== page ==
47. And on account of the greater strength of direct statement, and so on, there is no refutation.
The weaker means of proof, constituted by so-called leading subject-matter, cannot refute what is established by three stronger means of proof--direct statement, inferential mark, and syntactical connexion--viz. that there is an independent purely mental performance, and that the altars made of mind are parts of the latter. The direct statement is contained in the following passage, 'Those fire-altars indeed are built of knowledge,'--which is further explained in the subsequent passage, 'by knowledge alone these altars are built for him who knows this'--the sense of which is: the structures of mind, and so on, are built in connexion with a performance which consists of knowledge (i.e. meditation).--The inferential mark is contained in the passage, 'For him all beings at all times build them, even while he is asleep.' And the syntactical connexion (vâkya) consists in the connexion of the two words evamvide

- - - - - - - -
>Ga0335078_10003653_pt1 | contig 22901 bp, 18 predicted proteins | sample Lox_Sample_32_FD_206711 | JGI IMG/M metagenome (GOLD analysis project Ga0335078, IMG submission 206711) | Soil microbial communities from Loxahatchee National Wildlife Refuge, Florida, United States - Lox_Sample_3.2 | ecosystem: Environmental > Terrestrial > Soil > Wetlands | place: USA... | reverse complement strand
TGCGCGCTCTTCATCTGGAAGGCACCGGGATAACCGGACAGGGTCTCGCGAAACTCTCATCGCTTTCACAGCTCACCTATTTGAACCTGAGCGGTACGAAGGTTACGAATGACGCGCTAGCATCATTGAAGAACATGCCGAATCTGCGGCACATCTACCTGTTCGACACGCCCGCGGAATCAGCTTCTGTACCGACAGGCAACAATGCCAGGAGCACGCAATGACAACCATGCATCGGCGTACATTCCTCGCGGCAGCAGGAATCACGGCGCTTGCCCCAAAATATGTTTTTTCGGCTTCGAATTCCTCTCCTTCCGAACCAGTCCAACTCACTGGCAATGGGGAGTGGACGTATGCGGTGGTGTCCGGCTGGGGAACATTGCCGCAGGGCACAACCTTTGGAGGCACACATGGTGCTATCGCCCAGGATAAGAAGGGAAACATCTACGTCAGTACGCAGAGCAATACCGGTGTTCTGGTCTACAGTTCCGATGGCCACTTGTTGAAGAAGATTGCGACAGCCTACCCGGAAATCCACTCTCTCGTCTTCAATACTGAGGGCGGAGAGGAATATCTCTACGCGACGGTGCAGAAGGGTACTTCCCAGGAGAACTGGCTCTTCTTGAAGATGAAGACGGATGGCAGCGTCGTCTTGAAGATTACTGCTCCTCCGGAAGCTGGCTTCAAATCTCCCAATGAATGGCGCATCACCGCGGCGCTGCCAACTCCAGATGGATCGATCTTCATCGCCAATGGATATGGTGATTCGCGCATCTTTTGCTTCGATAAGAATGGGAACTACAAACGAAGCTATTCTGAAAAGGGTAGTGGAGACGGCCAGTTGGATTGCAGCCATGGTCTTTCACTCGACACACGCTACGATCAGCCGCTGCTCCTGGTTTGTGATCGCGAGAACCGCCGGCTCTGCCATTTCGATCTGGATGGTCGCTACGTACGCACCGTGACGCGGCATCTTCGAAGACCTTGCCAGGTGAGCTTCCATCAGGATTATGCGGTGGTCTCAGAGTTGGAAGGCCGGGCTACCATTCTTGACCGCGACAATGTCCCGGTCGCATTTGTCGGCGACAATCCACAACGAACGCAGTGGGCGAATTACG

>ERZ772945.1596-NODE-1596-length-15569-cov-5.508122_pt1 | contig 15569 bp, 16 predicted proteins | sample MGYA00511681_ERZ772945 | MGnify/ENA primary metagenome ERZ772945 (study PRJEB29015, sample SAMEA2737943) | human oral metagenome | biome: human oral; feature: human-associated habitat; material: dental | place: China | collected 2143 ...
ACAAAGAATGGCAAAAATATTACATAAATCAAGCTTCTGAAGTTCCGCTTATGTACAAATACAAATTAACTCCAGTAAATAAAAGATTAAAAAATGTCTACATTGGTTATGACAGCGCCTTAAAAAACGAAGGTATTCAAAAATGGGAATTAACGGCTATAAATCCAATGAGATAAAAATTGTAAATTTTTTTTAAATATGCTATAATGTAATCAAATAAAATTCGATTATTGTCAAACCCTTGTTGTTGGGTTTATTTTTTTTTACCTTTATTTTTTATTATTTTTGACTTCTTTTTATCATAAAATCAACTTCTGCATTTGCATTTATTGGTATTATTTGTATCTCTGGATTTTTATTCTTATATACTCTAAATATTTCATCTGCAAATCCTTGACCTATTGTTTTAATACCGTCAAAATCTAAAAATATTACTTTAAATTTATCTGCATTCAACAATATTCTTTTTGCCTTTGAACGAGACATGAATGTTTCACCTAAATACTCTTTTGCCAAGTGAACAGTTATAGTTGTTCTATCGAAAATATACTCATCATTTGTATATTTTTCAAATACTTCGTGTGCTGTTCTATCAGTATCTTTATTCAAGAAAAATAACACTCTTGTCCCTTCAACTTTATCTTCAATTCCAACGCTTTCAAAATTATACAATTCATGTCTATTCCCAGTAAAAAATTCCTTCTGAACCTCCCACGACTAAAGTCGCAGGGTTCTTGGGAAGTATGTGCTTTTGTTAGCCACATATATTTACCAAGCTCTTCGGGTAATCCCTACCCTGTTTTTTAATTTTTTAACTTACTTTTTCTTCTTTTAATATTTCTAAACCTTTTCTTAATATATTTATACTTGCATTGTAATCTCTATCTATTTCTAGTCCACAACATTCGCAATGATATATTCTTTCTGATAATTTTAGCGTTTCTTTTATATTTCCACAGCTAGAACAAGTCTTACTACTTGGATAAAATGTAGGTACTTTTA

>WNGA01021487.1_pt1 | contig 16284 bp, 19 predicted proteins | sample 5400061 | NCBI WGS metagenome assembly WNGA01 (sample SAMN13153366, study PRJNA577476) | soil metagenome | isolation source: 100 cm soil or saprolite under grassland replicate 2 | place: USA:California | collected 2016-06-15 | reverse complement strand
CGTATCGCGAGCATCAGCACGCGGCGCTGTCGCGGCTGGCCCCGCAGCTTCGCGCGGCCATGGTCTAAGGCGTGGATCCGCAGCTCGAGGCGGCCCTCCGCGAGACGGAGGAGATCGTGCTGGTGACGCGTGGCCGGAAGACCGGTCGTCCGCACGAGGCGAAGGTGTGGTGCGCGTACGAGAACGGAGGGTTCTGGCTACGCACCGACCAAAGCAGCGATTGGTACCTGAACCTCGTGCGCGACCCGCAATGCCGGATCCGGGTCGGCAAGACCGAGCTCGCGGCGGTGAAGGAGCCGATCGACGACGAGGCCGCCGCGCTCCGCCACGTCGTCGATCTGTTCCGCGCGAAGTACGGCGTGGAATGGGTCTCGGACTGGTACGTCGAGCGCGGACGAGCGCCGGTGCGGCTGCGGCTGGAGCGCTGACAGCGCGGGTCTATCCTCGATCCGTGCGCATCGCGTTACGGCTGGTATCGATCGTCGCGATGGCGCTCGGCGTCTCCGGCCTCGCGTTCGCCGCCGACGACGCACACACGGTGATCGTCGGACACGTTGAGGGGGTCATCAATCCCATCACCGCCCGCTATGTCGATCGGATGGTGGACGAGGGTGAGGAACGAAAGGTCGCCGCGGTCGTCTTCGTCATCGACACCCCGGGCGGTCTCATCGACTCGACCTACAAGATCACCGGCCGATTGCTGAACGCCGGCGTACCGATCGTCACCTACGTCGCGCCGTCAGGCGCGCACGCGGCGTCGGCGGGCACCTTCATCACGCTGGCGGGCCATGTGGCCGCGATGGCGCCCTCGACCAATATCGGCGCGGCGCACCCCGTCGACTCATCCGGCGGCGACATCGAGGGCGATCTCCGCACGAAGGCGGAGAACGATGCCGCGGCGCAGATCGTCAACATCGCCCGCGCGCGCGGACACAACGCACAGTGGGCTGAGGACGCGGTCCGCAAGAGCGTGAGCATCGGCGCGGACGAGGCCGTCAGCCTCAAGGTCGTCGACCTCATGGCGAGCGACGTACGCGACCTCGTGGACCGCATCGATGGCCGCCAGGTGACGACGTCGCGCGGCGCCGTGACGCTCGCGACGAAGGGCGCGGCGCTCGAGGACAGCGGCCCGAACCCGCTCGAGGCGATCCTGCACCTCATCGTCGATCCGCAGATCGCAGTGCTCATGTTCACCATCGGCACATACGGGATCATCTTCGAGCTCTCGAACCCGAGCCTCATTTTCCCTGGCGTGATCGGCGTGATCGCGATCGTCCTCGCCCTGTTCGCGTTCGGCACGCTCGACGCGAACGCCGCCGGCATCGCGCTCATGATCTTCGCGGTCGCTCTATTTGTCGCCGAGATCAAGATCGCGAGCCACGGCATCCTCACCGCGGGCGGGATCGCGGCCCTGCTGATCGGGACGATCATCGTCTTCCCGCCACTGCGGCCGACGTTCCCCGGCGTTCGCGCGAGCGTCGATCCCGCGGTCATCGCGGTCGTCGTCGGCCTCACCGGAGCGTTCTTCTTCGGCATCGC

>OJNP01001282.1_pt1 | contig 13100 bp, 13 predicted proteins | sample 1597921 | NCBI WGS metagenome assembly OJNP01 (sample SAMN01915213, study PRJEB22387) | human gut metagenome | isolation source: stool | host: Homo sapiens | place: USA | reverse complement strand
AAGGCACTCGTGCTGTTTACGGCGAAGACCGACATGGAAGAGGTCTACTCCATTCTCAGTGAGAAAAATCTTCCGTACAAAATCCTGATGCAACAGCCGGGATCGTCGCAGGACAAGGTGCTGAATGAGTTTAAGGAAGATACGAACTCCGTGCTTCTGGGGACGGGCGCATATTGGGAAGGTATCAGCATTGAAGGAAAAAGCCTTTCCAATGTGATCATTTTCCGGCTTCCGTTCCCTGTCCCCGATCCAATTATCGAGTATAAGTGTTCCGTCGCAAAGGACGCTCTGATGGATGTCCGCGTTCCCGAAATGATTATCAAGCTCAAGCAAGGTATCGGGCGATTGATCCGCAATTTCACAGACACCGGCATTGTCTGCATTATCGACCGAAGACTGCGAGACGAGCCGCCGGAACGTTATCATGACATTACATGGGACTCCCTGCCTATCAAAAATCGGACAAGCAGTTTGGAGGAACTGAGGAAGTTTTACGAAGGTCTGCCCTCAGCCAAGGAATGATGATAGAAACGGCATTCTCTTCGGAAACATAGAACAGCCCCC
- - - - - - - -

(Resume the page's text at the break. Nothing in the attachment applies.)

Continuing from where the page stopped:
[paragraph continues] (for him who knows this), and kinvanti (they build)--the sense being: for him who accomplishes the performance consisting of knowledge all beings at all times build those altars. The proving power of the passage above referred to as containing an indicatory mark (linga) lies therein that a construction mentally performed at all times by all beings cannot possibly connect itself with a sacrificial performance through the brick-altar, which is constructed by certain definite agents and on certain definite occasions only, and must therefore be an element in a mental performance, i.e. a meditation.--The next Sûtra disposes of the objection that the text cannot possibly mean to enjoin a new mental performance, apart from the actual performance, because it contains no word of injunctive force and does not mention a special result.